• Clarifying the remit of the research and initial research questions
  • Assessing skills needs
  • Setting a timetable of supervision meetings, including meetings with individual supervisory team members and joint sessions
  • Carrying out a Risk Assessment of your work and completing the relevant forms

Once the first session has taken place, you should reflect on what’s been discussed and complete the Academic Needs Analysis forms and One Month Plan.


Supervisory Sessions

You are responsible for contacting your supervisors for appointments. If you are encountering particular, immediate difficulties then it is likely that you will contact your supervisor(s) as soon as these arise, acknowledging that they are not “on call” 24 hours per day nor every day of the week. However, your main interaction with your supervisor(s) will be through scheduled supervisory sessions; these session may vary in time, but you should make sure they are regular. Do not worry if the session overruns, but also be aware that your supervisor has a range of commitments and will be happy to arrange for a follow-on or a follow-up meeting if you or s/he feels that a particular issue has not been resolved in the time immediately available.

When part-time research students study at a distance from the University, Schools must ensure that satisfactory arrangements for regular and effective supervisory contact are in place, at least equivalent to the level of contact available to locally-based students. These must include a specified minimum number of face-to-face meetings, which may be supplemented by email, Skype, video-conferencing and other distance means. The minimum amount of contact you can expect each calendar year is 12, one-hour meetings if you are a full-time student and 6 one-hour meetings if you are studying part-time. These arrangements must be approved by the Academic Unit, monitored and reported on as part of the annual quality assurance process.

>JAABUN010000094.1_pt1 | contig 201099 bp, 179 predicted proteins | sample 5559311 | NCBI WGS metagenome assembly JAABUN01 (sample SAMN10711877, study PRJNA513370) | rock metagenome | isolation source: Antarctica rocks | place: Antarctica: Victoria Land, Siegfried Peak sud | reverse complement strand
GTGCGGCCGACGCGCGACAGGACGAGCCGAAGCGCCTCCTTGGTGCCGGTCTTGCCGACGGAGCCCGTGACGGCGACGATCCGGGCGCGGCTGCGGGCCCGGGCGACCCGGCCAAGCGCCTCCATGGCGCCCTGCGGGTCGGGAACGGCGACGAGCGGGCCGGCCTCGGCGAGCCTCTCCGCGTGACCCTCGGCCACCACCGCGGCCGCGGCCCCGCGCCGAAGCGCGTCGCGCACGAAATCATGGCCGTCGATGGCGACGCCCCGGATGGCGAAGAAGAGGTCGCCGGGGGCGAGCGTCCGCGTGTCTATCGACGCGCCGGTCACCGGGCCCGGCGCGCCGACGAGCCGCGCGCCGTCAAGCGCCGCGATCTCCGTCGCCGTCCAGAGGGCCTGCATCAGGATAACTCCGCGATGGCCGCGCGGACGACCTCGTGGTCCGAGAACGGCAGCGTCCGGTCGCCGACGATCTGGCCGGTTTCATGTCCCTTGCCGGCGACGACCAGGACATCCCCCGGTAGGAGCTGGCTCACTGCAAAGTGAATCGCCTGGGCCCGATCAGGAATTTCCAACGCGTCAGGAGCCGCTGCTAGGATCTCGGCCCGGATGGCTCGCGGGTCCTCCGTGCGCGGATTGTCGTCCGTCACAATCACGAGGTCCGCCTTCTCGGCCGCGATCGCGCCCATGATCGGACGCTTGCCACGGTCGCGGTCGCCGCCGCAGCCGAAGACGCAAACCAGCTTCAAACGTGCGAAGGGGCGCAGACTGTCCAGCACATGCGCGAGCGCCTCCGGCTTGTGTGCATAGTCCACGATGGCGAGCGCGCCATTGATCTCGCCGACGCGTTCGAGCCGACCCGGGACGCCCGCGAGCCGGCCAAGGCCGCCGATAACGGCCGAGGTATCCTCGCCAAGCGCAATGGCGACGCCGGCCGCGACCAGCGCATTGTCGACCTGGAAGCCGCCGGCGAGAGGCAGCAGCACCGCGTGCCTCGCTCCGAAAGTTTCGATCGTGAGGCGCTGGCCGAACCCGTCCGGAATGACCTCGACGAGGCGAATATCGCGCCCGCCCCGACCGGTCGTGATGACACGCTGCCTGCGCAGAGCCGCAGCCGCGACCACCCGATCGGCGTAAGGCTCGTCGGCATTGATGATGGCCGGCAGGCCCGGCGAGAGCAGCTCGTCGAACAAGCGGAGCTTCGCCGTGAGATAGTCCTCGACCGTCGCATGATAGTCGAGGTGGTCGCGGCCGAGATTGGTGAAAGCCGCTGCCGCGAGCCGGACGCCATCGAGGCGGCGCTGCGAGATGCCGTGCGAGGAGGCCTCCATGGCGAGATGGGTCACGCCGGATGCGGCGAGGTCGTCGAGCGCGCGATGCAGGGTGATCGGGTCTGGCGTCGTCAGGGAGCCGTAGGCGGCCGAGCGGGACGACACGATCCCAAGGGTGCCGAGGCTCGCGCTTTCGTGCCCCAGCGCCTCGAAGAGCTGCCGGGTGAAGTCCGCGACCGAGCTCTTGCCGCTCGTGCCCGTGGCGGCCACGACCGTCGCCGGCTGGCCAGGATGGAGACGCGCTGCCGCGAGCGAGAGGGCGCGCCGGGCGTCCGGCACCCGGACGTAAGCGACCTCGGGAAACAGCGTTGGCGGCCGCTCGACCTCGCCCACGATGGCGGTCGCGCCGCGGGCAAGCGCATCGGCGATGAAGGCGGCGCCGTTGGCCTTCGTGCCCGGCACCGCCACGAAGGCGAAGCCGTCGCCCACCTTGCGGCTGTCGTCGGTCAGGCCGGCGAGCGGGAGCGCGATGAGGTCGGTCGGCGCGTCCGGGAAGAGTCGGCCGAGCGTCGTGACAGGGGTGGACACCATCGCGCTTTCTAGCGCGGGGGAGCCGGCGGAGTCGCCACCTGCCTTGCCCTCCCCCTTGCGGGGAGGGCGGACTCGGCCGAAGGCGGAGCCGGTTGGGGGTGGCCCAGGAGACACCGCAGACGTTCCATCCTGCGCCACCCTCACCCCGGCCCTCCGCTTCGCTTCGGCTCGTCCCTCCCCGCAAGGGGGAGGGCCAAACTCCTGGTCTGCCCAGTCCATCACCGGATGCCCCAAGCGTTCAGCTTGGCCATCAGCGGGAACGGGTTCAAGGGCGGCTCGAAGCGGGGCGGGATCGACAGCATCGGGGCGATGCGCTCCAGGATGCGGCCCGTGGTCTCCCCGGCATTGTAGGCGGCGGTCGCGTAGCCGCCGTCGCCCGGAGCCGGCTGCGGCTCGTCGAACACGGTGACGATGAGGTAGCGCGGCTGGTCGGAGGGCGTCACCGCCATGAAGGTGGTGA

Changes to Supervisory Team

A change to supervision can be initiated by either the student or a member of the supervisory team. Changes to the main supervisor and/or the supervisory team must be approved by your Director of the Faculty Graduate School. Suitable handover arrangements should be implemented and the new supervisory relationship monitored by the your Graduate School. The regulations around a change in supervision can be found in paragraph 48 the Code of Practice.

Paragraphs 106-107 of the Code of Practice addresses the issue of conflict arising within a supervisory team and the appropriate course of action towards resolution. Please see the University's Regulations Governing Student Complaints which details the procedure of making a complaint. Students can also receive free, independent and confidential advice from the SUSU - Advice Centre

Important Note: If a supervisor is on study leave, they must continue supervisory meetings in whatever format is appropriate and ensure that administration tasks are carried out as necessary.

If a supervisor is on sick/maternity leave or retiring, they should contact your Faculty Graduate School Office and DPD for their discipline as soon as possible in order for a replacement supervisor to be appointed. 



I need help with...

Privacy Settings